Passing the Hope
When I first heard about Robin Williams' death by suicide, like everyone else, I was stunned and saddened. Later, in the darkness of the night as I read the online tributes, the tears came. They didn't just fall for Robin and his family. They fell for all the people I have known who have battled depression and for all the people I fear may be battling depression.
I find depression more terrifying than any other disease. It can lurk where you least expect it and it can be impossible to treat. Robin's death brought back the memory of when I was teaching graduate classes and I had a student who seemed to have everything a person could want. She had just finished her first marathon, she had been promoted at work, and she was about to finish her graduate degree. My class was the last class before she graduated. Then she didn't show up for the final night of class. I emailed and I called over and over asking her to at least turn in her final paper so she could still graduate. No response. A few days later, I was in my car getting ready to drive home from work when I got the call from one of my other students. It was a rare rainy night in Phoenix. As I watched the rain roll down the windshield, I heard the words, but I just couldn't quite believe that this amazing woman I had mentored for the past two years had lost all hope and killed herself. As Robin Williams' death reminds us, fame, fortune and good looks do not protect anyone from the disease of depression.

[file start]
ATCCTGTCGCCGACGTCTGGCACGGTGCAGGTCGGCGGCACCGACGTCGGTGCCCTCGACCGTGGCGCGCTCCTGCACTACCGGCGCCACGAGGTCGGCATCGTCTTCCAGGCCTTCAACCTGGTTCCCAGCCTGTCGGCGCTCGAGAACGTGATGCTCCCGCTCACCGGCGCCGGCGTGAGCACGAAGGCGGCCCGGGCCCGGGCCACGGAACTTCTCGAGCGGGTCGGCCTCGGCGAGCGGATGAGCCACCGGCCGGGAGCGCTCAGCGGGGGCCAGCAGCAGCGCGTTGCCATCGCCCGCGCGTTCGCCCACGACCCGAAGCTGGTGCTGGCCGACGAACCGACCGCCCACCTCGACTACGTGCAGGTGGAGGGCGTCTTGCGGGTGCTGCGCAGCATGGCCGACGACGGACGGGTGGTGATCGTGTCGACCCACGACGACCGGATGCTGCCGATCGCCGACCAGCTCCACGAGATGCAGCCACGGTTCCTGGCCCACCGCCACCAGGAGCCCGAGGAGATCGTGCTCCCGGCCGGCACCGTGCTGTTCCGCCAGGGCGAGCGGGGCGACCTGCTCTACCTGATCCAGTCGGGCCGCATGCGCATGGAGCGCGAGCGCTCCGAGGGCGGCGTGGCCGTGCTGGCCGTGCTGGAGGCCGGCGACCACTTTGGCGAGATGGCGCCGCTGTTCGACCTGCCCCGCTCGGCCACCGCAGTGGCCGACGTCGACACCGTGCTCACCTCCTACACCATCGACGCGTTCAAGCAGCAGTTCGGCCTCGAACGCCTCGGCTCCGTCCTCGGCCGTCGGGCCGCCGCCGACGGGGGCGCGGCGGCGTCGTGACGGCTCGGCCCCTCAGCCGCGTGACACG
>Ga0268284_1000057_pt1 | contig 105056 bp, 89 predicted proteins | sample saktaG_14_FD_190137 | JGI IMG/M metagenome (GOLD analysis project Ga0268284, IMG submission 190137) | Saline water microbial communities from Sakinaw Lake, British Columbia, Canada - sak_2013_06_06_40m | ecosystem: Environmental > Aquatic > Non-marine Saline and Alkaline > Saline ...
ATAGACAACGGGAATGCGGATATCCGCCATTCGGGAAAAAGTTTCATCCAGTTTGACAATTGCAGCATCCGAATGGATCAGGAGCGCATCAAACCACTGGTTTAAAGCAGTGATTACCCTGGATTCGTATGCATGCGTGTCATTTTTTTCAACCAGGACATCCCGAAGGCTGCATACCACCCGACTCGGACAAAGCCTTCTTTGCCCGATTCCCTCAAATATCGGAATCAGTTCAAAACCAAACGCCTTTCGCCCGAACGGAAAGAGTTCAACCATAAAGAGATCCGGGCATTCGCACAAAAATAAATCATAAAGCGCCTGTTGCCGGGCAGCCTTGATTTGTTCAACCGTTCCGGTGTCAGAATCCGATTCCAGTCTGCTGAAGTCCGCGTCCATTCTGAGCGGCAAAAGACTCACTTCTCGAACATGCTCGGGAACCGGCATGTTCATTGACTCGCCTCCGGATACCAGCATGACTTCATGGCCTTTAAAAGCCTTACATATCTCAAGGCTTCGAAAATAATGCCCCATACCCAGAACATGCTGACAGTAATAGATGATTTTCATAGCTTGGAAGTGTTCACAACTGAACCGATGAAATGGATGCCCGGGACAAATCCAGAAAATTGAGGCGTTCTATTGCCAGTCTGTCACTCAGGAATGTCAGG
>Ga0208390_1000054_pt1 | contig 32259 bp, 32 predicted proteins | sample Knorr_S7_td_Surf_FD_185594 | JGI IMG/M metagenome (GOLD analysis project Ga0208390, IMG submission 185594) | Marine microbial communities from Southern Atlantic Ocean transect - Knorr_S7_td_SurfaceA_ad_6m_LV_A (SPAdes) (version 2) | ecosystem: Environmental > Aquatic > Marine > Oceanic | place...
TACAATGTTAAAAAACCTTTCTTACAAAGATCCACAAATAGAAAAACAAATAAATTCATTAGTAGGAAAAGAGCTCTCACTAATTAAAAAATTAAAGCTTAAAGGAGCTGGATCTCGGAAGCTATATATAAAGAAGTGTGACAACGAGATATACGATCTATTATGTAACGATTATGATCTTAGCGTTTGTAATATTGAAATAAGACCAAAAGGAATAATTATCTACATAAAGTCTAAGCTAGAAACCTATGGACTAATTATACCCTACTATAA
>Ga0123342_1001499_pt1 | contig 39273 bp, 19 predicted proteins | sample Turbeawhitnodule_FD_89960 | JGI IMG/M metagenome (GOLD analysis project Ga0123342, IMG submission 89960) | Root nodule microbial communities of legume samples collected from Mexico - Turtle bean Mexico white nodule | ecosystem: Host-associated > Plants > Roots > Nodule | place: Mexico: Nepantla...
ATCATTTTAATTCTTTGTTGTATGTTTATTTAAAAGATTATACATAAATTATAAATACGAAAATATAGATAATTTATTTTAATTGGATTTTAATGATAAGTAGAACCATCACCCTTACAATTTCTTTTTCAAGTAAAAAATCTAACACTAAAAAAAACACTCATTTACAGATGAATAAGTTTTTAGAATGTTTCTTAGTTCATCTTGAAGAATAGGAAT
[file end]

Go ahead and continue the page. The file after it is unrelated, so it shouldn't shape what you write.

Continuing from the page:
I know I have had moments where crushing sadness made it hard to even open my eyes, yet in my soul I always know that this too shall pass. I always had hope. What I struggle with is trying to figure out why for some depression is so all consuming that it ends up killing them, but others find a way to live through it. They find hope.
I think of depression as a mental cancer. For some, cancer kills. For some, they are able to treat it and live. They must live with the physical and emotional fallout of the cancer treatment, but live they do. For some with depression, they find a way to cope and live. Others don't. How is it that some can find hope and some can't?
I can't cure depression any more than I can cure cancer, but I can be part of the treatment for those around me who are battling this disease. Each of you has been part of that treatment for me. When I was physically ill from cancer treatments and mentally wounded from the diagnosis, I could come to Sunday service and feel hope. Many of you didn't know what I was going through and you didn't know how precious and life giving your smiles, handshakes and hugs were. You gave me hope. I pray that I can offer that same hope to others. I don't need to know what they are going through to know how important my smile, my encouraging words, my hug, my unconditional acceptance and my love is to them.
We pass the peace at Saint Andrew, but we also pass the hope.
Dear Creator, Bless us with peace, but also bless us with hope and let us nurture that hope in all whom we meet. Amen.
Lori Schreiber is a Saint Andrew Pastoral Partner. Lori, her husband, Bill Bowsher, and their daughters, Hana and Aubree Bowsher, have been members of Saint Andrew since 2010. You can reach her at email@example.com.